Food sales allow for fundraising and cultural exchange

A student buying donuts to support Habitat for Humanity in the Academic Quad at Occidental College, Los Angeles. Thursday, Feb. 13, 2020. Sophia Thé/ The Occidental

On weekdays during lunchtime, students often find the quad abuzz with various student organizations selling food outside the Marketplace. While student clubs are partially funded by Associated Students of Occidental College (ASOC), organizations in the Tier 1 funding category need to host additional fundraisers to raise money for their events. Periodic Baking, Hawai’i Club and Armenian Students Association (ASA) are three clubs on campus that use food sales to fundraise while also engaging the Occidental community in a dialogue about their respective affinities.

Lara Minassians (junior), co-president of the Armenian Student Association (ASA), said ASA uses food sales to share Armenian culture and raise awareness about issues important to the Armenian community, such as the Armenian genocide. According to Minassians, ASA hosts their own fundraisers because the club is not subsidized by ASOC, and food always entices students. The primary delicacy ASA sells are ponchiks, which are also known as Armenian doughnuts.

“We chose [ponchiks] because it’s the most yummy thing that’s representative of Armenians,” Minassians said. “There’s so much more — [ponchiks] are not even close to encompassing the array of foods we have. But it’s something that people can relate to because it’s like a doughnut, yet it’s Armenian.”

According to Minassians, ponchiks have become popular among students, selling out every time they are offered. Minassians said ASA’s food sales reflect the significance of food in Armenian culture, which she believes may have developed in response to the Armenian genocide.

“There was a lack of food, and 1.5 million people died,” Minassians said. “I think that has something to do with now why Armenians are so big on eating, because that wasn’t something our ancestors had.”

ASA donates the extra money they raise to the Our Lady of Armenia summer camp, a camp for underprivileged and orphaned children in the Armenian village of Tsaghkadzor. Minassians has volunteered as an English teacher at the camp for the past four summers.

“This last summer, [our project] was providing an industrial oven for all the kids, and they made pizza,” Minassians said. “It was amazing to see them enjoy it.”

Hawai’i Club also uses food sales to celebrate and share their culture with Occidental students, according to club president Dylan Shiu (sophomore). Shiu said the club’s goal is to educate Occidental students about Hawaiian culture and provide a place for Hawaiian students to connect.

According to Shiu, Hawai’i Club’s budget fluctuates each semester based on how much money they make from food sales. When they fundraise a lot of money, they are less likely to receive fully funded events from ASOC, Shiu said. The primary food Hawai’i Club sells is spam musubi, a snack made of rice and spam wrapped in nori, or seaweed. Spam musubi is a staple of Hawaiian cuisine, and Shiu said Hawai’i Club’s sales help introduce the delicacy to Occidental students.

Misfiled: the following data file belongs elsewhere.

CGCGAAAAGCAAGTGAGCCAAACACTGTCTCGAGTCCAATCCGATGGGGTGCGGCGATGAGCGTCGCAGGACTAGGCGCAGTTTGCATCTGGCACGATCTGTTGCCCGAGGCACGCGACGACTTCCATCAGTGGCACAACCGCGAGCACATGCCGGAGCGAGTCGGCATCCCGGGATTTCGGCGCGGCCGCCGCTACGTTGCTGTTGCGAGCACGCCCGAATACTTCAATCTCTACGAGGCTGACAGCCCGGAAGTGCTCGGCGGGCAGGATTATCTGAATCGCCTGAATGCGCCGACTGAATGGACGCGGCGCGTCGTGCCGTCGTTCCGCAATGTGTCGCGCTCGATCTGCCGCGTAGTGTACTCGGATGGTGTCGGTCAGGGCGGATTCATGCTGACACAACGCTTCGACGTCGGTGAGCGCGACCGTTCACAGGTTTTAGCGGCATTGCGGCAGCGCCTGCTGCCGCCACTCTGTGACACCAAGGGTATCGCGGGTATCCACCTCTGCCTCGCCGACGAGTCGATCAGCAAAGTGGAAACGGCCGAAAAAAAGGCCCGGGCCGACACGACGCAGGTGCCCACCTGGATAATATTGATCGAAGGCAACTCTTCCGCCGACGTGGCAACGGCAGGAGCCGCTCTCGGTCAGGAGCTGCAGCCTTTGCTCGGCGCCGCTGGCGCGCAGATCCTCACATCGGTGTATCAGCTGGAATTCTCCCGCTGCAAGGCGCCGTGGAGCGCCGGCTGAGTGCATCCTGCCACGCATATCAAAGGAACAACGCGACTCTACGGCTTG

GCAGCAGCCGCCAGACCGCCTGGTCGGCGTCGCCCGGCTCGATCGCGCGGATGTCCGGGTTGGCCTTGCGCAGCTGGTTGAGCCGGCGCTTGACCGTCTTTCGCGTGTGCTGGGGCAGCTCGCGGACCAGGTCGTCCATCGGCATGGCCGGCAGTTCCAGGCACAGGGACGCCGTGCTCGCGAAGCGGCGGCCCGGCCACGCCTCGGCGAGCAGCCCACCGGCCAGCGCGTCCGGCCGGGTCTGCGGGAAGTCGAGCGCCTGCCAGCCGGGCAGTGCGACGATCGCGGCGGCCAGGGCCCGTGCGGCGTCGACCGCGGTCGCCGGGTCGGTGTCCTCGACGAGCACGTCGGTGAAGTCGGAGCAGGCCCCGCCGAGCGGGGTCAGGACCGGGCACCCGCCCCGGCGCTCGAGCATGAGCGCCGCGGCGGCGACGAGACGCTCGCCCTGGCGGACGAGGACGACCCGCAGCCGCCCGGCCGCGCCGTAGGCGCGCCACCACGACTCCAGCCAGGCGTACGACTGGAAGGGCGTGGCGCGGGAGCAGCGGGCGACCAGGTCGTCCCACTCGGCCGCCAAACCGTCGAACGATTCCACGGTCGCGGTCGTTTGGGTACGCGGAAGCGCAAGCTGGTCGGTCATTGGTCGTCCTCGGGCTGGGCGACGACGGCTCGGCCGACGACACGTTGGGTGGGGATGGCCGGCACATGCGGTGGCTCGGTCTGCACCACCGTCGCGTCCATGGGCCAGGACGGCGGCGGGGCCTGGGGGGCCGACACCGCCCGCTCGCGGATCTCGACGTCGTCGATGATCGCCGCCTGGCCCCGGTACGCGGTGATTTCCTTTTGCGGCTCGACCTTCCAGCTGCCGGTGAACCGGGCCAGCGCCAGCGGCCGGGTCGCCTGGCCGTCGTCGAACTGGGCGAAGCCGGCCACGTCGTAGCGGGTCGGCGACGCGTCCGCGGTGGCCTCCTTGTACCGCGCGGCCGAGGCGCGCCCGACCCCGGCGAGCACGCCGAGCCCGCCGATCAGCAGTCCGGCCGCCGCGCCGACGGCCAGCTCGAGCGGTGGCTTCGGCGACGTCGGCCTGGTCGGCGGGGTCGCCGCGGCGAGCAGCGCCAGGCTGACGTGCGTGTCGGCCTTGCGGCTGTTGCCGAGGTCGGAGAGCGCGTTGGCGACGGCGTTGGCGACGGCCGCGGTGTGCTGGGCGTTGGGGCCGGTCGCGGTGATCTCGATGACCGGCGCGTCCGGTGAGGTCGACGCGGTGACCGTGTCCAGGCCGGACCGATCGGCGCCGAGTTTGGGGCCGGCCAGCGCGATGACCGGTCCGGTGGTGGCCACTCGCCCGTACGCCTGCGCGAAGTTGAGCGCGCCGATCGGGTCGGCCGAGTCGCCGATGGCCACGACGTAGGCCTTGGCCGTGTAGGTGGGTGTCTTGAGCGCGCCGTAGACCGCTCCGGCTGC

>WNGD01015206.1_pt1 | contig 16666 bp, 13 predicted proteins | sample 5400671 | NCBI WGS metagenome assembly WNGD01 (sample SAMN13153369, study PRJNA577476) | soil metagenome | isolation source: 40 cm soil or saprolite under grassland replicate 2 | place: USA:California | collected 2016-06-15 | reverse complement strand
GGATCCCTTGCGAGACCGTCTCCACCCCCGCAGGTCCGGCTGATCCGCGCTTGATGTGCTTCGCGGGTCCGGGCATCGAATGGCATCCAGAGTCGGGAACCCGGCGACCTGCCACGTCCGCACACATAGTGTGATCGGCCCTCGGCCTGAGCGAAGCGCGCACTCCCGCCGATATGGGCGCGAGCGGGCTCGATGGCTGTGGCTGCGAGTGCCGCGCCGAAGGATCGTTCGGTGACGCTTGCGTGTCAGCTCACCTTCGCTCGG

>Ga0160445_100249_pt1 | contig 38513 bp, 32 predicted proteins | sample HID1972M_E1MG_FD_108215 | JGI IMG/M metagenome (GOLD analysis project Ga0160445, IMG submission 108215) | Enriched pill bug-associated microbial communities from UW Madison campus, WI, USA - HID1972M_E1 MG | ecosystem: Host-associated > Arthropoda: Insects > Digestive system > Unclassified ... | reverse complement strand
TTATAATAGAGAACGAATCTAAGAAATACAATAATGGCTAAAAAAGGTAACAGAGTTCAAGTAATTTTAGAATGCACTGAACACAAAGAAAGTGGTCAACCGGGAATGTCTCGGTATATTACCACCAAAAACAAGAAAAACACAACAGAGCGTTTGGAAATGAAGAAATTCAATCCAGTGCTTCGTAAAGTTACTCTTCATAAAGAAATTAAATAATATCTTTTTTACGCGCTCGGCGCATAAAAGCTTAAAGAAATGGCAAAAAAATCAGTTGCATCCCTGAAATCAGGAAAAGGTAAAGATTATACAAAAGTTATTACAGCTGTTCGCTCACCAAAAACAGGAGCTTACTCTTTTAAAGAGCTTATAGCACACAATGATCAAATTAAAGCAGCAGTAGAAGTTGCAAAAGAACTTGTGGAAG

“Spam on the mainland is kind of viewed as gross,” Shiu said. “[But] I’ve eaten spam my whole life—it’s one of my favorite foods. Giving people who wouldn’t normally try it the opportunity to try something new is important.”

According to Shiu, the food sales reflect how sharing food is a central aspect of Hawaiian social life.

“All social gatherings in Hawaii are centered around food,” Shiu said. “Because Hawaii’s such a hodgepodge of different cultures and ethnicities, there’s so many different types of food that you get to be exposed to.”

Hawai’i Club’s musubi sales have become popular among Occidental students, with the last batch selling out in 14 minutes, according to Shiu. Hawai’i Club’s biggest annual cultural event is their spring semester luau, which is partially funded by food sales.

This year’s luau will be Apr. 28 and will feature Hawaiian food, hula, singing and ukelele performances. The luau is open to all members of the Occidental community, and Shiu said he hopes many students will attend.

Femke Teunissen (first year) selling donuts for Habitat for Humanity in the Academic Quad at Occidental College, Los Angeles. Thursday, Feb. 13, 2020. Sophia Thé/ The Occidental

Periodic Baking is another club that uses food for community connection. According to Periodic Baking’s vice president Lauren Chin (senior), the club was created in 2016 by a group of chemistry, biochemistry and biology majors who were passionate about science and loved to bake. Chin said less than half of Periodic Baking’s budget comes from ASOC, and they fundraise the rest through bake sales.

“The main goal for our bake sales is to raise money to support our baking events, since [they are] free for everyone, and anyone can come and bake,” Chin said.

Chin said these events allow students to have fun while also learning about the science behind the food they bake. For example, while baking bread, members of the club have taught attendees about how gluten proteins and water interact, allowing the dough to stretch. Through their events, Chin said Periodic Baking hopes to highlight the universality of chemistry in daily life and make chemistry accessible to non-STEM students.

“As a biochem major, I feel like sometimes chemistry can be intimidating,” Chin said. “I really like putting it in the form of a cupcake or something that one, you can eat — which is fun — and two, [shows] that science is everywhere, and everyone’s doing it.”

Beyond the goal of raising money to supplement their budgets, these clubs use food sales as a platform to raise awareness about important causes and connect the Occidental community to their clubs’ missions.